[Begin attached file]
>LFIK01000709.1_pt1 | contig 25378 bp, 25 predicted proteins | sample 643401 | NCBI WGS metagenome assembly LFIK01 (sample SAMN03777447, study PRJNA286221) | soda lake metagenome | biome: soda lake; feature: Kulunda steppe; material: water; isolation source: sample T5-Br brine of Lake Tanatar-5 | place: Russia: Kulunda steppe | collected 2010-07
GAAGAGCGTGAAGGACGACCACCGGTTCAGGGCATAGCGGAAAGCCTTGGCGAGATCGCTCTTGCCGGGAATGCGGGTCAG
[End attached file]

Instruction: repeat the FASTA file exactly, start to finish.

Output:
>LFIK01000709.1_pt1 | contig 25378 bp, 25 predicted proteins | sample 643401 | NCBI WGS metagenome assembly LFIK01 (sample SAMN03777447, study PRJNA286221) | soda lake metagenome | biome: soda lake; feature: Kulunda steppe; material: water; isolation source: sample T5-Br brine of Lake Tanatar-5 | place: Russia: Kulunda steppe | collected 2010-07
GAAGAGCGTGAAGGACGACCACCGGTTCAGGGCATAGCGGAAAGCCTTGGCGAGATCGCTCTTGCCGGGAATGCGGGTCAG